Chicago, IL–(ENEWSPF)– Many high school and college graduates will be entering the work world as this school year comes to a close. Those that have not yet lined up a job are likely to use Internet resources to pursue job leads. The Better Business Bureau (BBB) serving Chicago and Northern Illinois cautions job seekers to avoid becoming targets for scam artists eager to take advantage of their inexperience.
Online job searches can be an efficient and productive way to pursue employment as apprehension is becoming an annual occurrence on campuses across the nation. But this year, with the economy still struggling students have a right to be more fearful than usual.
"It’s important to remember that while jobs are becoming available, so are tempting scam offers," says Steve J. Bernas, president and CEO of the Better Business Bureau. "Opportunities do exist, but today’s graduates need to be ready to modify their plans to accommodate the drastic changes to the job market while not becoming victims to these offers. Remember, if it’s an offer that sounds too good to be true, it probably is."
Below are descriptions of common online job scams:
- The "personal" invitation. These are often ploys to garner personal data. This job scammer sends mass e-mails to long lists of recipients. The sender claims to have seen your resume on the Internet, notes that your skills match the requirements for their job, and invites you to complete an online job application.
- The ID verification scenario. If a company requests information on or copies of your driver’s license, passport, bank account or credit card numbers, mother’s maiden name, or your Social Security number to "verify" your identity during the interview/application process, you could be at risk for identity theft. Legitimate companies do not request this information prior to an interview.
- The inside scoop on federal jobs. There’s no such thing. All federal government positions are publicly announced and federal agencies never charge application fees or guarantee that an applicant will be hired. Avoid Web sites that promise, possibly for a fee, to give you the inside scoop on how to get a Federal or Postal Service job.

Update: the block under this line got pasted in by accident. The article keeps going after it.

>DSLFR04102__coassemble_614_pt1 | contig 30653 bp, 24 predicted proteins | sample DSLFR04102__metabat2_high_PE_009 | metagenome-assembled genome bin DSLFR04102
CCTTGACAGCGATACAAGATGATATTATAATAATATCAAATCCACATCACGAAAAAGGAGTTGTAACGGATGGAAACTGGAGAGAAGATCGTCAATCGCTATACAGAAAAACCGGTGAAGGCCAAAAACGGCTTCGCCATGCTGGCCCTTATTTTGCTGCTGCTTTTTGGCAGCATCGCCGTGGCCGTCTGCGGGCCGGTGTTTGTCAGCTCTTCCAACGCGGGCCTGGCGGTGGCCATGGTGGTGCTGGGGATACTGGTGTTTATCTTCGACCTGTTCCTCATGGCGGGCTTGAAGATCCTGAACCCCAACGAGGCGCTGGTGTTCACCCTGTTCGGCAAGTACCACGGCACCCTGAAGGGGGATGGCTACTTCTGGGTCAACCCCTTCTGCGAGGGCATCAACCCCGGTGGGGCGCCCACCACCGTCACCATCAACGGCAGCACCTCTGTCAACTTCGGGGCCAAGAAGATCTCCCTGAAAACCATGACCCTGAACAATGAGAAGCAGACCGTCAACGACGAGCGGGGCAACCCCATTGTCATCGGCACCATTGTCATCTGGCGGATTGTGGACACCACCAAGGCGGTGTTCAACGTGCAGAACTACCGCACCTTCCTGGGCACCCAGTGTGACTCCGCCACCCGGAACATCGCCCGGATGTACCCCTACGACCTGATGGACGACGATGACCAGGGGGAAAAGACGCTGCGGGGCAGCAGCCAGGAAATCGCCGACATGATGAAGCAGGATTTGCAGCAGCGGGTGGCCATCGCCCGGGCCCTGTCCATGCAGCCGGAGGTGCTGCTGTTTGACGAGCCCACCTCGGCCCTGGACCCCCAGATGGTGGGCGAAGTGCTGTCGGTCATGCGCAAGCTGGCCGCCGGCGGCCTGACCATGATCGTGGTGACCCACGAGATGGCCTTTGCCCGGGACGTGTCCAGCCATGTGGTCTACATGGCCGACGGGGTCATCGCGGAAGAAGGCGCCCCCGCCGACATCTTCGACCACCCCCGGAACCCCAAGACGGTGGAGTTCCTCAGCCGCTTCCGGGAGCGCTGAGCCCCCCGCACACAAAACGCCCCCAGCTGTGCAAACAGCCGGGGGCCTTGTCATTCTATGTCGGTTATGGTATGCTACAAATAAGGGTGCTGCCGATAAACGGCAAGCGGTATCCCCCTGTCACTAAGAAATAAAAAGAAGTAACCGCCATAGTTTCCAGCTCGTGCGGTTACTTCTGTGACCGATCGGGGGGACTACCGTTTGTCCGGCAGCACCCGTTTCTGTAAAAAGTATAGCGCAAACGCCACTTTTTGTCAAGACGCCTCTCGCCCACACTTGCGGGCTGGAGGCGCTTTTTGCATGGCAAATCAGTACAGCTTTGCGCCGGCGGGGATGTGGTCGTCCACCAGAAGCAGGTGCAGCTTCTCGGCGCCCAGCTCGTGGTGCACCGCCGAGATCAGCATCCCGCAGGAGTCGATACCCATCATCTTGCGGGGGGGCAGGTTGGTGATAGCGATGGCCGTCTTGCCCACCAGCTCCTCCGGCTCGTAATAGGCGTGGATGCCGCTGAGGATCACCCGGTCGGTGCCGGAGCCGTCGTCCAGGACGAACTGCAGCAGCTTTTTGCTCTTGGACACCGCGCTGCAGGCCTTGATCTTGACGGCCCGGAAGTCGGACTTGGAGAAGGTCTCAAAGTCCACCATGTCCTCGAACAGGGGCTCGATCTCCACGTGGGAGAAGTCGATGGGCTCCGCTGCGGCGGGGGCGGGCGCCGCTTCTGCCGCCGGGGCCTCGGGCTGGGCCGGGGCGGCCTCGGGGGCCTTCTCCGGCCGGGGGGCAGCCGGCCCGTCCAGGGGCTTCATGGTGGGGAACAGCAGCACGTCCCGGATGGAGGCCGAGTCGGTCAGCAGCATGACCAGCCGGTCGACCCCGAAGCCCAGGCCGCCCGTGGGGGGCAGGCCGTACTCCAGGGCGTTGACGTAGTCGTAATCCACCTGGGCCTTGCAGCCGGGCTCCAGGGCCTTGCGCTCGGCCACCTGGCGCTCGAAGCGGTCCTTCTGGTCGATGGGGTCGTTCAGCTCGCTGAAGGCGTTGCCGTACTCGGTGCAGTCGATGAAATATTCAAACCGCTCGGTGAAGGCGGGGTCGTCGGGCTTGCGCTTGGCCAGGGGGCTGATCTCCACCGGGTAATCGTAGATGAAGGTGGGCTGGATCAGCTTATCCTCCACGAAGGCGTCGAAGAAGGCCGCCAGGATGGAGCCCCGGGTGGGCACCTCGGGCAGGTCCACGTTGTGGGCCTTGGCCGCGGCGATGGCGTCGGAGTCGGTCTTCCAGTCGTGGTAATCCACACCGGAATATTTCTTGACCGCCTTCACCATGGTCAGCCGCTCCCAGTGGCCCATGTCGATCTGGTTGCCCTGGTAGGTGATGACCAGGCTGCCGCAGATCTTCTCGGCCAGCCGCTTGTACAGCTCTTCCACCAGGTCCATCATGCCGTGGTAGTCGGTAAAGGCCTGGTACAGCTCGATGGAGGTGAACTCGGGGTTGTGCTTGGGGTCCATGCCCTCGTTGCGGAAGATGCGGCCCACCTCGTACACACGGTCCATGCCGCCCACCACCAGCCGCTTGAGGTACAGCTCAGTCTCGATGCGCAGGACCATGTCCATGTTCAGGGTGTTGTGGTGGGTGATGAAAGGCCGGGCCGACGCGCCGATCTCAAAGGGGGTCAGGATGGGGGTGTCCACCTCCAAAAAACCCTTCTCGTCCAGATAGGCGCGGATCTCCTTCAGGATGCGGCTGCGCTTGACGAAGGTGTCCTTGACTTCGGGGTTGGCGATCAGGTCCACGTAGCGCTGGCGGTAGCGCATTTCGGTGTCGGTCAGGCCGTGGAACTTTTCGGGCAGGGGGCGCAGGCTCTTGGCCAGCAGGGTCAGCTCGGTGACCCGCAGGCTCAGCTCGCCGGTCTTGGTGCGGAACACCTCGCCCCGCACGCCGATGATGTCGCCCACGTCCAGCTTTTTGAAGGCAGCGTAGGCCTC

- The payment-forwarding or payment-transfer scams. In this scenario, the scammer pretends to be an employer and uses ploys to request the job seeker’s bank account information. They may tell job seekers it’s needed to deliver their paycheck by "direct deposit" or promise high wages for a job that involves forwarding, transferring or wiring money from a personal bank account or from Western Union to another account. The job seeker, as part of their pay, is instructed to keep a small percentage of the money as payment. Often these end up with the job candidate committing theft and wire fraud and losing money since the original check does not clear.
- Opportunities abroad. Tempting, but only exploit a person’s desires and provide no real opportunities in exchange for money or personal information. Legitimate businesses will not ask for money up front; use post office boxes, instead of office addresses; make promises of employment and guarantees of refunds; or charge fees for giving you a job lead.
Before you send any money or personal information when responding to job ads or completing job placement contracts, check on the company’s Reliability Report and complaint record for free at www.bbb.org
There are a variety of free and low-cost resources available to help you in your job search, including local and state government job service offices, libraries, universities and community colleges.
For additional information on how to protect yourself from online scams, visit www.bbb.org.
As a private, non-profit organization, the purpose of the Better Business Bureau is to promote an ethical marketplace. BBBs help resolve buyer/seller complaints by means of conciliation, mediation and arbitration. BBBs also review advertising claims, online business practices and charitable organizations. BBBs develop and issue reports on businesses and nonprofit organizations and encourage people to check out a company or charity before making a purchase or donation.